By Kathy Chouteau
The Baptist Ministers’ Conference of Richmond and Vicinity (BMCORV) commemorated the new Garden of Grace and Freedom at Rolling Hills Memorial Park with a ribbon cutting Sat., Sept. 10.
The gathering marked the culmination of a collaborative effort between the BMCORV and Rolling Hills to establish the new garden, an area of the memorial park where African American and other families can “build a family legacy” by pre-planning their ultimate place of rest, according to Bishop Andre Jackson.
The event aimed to be “a catalyst for families to start coming together and [making] pre-planning part of the family discussions, just as we discuss our kids going to college, the next family vacation and setting up our wills and trusts,” Bishop Jackson wrote in The Richmond Post.
Rolling Hills consulted with the BMCORV on the planning of the garden and then set about completing work on it in 2019, per the bishop. The garden was completed that same year, with the memorial park building it and the BMCORV “helping all the way through” by contributing to its naming and by raising a monument with a male angel and two children, he said.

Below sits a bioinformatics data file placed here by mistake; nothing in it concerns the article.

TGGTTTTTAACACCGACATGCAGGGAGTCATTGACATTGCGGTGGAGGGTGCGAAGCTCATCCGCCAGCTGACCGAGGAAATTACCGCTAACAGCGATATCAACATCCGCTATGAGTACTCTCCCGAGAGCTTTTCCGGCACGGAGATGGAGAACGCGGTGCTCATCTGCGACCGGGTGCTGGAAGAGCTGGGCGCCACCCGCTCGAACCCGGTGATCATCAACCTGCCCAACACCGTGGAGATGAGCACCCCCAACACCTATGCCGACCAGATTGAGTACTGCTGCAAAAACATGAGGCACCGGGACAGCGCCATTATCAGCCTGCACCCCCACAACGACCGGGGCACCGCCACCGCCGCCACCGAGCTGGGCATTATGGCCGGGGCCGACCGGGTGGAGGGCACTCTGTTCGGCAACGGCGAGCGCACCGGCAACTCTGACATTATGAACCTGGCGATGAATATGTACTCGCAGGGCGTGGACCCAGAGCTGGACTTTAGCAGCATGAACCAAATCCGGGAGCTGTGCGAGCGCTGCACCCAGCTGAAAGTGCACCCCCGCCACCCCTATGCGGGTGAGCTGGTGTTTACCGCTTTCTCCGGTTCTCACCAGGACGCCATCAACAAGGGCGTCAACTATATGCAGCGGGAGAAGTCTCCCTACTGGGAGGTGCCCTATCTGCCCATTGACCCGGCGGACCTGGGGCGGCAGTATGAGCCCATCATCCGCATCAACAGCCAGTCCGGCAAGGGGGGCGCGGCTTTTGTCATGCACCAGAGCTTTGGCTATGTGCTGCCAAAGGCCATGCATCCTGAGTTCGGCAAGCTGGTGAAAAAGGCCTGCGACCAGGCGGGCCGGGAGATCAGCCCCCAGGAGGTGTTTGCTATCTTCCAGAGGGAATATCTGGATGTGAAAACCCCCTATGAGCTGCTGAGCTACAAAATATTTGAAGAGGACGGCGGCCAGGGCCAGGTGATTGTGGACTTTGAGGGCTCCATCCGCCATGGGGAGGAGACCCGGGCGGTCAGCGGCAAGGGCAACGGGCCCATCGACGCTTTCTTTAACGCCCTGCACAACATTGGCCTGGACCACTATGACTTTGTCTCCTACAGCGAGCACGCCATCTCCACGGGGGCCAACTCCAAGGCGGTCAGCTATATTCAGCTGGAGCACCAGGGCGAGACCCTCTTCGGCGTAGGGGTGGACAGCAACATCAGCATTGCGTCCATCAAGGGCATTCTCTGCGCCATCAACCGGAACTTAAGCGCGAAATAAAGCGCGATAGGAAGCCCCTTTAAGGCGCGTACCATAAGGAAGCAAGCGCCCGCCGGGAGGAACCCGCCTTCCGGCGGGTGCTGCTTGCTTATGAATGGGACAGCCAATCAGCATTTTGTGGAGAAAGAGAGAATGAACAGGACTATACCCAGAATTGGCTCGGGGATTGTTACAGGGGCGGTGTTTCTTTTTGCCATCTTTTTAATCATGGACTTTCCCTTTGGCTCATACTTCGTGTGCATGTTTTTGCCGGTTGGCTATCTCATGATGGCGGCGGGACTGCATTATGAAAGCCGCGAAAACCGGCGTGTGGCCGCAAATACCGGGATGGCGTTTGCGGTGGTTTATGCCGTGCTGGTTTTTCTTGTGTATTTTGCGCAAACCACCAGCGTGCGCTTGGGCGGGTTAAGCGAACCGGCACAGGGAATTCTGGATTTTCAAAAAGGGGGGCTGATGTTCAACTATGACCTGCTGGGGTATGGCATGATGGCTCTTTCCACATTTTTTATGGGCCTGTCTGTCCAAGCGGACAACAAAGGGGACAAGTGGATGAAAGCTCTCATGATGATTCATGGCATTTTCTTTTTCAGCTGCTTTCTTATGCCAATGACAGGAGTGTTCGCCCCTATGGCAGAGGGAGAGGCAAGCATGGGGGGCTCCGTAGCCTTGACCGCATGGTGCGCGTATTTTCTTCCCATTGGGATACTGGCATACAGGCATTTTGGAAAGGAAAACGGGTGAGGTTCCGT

The advent of COVID-19 put the garden’s commemoration and ribbon cutting event on a pandemic pause until a few weeks ago.
Various pastors, Contra Costa County Supervisor John Gioia, Richmond City Councilmember Nat Bates and Corky Boozé all spoke during the event. President of the BMCORV and Pastor Ulis Redic of Richmond’s Mount Zion Baptist Church cut the ribbon and also received the presentation of a $1,000 donation to BMCORV from Rolling Hills, per Bishop Jackson in his article.
Community members can contact Bishop Jackson, also a senior advance planner, at (510) 734-6291 for assistance re: a pre-planning consultation. Discounts are available in September to mark the garden’s commemoration, he said.